True 4K is spectacular — as good as a top quality printed poster. One of the bigger myths out there right now is that 4K is too expensive. That may have been true in the past, but the price point for 4K is dropping very fast.
Most digital signage content is already shot in 4K and signage providers, retailers and integrators can present it in its pristine native quality without great expense — by picking the right installation components.
While most top commercial-grade 4K screens can be very expensive, there are monitors available for under $1,000. The 50-inch consumer grade Seiki 4K screens we used in the BrightSign booth at ISE sell for under $950. I think you will see this trend, 4K screen prices dropping to a reasonable premium over full-HD screens, start to happen in the commercial market soon.
Equally, you can spend thousands on a solution for decode and output to the display, or you can use a much less expensive 4K-compatible media player that supports the requirements of the new 4K ecosystem.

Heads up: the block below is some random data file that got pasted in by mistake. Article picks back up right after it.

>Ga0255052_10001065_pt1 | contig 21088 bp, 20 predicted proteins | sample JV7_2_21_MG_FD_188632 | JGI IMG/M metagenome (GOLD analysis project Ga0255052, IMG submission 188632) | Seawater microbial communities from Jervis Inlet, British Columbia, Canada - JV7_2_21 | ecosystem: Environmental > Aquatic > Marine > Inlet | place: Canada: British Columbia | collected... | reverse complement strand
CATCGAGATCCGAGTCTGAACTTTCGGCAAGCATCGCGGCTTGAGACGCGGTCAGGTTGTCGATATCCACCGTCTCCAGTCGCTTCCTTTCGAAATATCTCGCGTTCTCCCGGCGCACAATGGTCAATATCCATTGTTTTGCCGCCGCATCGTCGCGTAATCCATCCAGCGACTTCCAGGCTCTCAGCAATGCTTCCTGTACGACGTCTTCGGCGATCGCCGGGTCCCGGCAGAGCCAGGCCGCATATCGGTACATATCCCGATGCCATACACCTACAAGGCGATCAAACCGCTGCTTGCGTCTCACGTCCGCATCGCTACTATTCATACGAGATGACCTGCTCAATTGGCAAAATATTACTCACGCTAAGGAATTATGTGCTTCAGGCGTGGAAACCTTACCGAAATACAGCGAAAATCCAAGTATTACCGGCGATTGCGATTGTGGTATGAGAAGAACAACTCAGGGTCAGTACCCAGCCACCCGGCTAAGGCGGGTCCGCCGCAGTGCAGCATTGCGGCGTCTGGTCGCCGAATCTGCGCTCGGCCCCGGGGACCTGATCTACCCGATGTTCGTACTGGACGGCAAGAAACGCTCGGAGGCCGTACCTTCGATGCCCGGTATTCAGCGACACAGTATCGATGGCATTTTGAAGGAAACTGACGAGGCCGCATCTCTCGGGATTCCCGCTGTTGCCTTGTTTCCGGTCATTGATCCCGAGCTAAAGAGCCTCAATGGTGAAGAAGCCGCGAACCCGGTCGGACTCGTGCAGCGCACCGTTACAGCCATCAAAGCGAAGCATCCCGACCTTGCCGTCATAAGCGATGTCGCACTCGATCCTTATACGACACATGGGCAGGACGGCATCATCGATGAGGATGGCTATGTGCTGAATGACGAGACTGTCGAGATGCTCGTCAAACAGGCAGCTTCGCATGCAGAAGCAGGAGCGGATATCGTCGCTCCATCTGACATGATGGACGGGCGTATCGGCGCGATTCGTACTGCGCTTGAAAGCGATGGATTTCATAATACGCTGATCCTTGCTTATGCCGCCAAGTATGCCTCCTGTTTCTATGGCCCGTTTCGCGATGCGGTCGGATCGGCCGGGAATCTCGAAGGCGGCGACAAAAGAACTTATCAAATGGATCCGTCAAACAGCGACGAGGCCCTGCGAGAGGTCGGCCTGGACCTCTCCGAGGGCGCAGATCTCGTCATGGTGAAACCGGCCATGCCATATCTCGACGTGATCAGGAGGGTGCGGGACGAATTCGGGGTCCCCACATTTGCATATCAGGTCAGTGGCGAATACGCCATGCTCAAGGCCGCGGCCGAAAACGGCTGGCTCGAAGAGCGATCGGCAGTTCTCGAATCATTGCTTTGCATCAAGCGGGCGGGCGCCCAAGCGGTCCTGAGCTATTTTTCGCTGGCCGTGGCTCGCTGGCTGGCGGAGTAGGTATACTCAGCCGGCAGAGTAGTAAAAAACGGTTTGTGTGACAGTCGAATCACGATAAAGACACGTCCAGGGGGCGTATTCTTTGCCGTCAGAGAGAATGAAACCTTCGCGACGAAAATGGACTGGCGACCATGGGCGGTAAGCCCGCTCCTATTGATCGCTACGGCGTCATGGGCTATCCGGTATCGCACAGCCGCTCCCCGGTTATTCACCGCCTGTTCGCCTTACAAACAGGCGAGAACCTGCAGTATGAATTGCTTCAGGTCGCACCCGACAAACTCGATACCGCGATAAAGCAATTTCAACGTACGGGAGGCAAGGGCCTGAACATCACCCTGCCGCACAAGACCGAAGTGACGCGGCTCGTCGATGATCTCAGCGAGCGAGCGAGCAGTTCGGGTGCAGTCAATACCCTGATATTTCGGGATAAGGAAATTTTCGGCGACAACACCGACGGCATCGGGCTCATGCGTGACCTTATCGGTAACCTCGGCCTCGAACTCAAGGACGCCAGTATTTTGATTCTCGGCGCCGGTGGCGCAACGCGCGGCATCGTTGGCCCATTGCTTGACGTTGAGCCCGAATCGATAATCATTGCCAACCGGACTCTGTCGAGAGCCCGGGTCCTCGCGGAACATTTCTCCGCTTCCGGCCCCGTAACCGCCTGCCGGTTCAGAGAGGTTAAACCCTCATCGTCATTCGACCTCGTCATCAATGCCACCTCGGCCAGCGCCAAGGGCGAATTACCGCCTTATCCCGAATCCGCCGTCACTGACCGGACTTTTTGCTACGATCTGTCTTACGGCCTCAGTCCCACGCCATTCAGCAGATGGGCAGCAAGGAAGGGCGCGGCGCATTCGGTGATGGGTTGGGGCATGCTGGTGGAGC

Since 4K is becoming affordable at a very rapid rate, I believe that this transition will be one of the fastest that the digital signage industry has ever seen. There is a good chance that commercial adoption of 4K will happen ahead of consumer adoption. The reason is that we have much greater control of the whole ecosystem from content creation and distribution to presentation. While most movies and other broadcast content are already shot in 4K, the distribution challenges are much greater for the broadcast industry. There is good momentum for 4K's arrival in the consumer space as evidenced by announcements from Netflix that they will be starting 4K delivery trials with H.265 encoded content in the first half of this year, and by Amazon which also promises 4K content delivery in the near future.
Signage industry professionals will soon be able to buy a player with leading-edge technology along with a screen that presents a true 4K experience for under $2,000. That's a promise.
BrightSign CEO Jeff Hastings joined BrightSign in August 2009 while it was still a division of Roku Inc. In late 2010 with digital signage activities growing so rapidly, BrightSign became a separate firm. The holder of eight U.S. patents, he also has a history of tech industry leadership, including as president of mp3 pioneer Rio.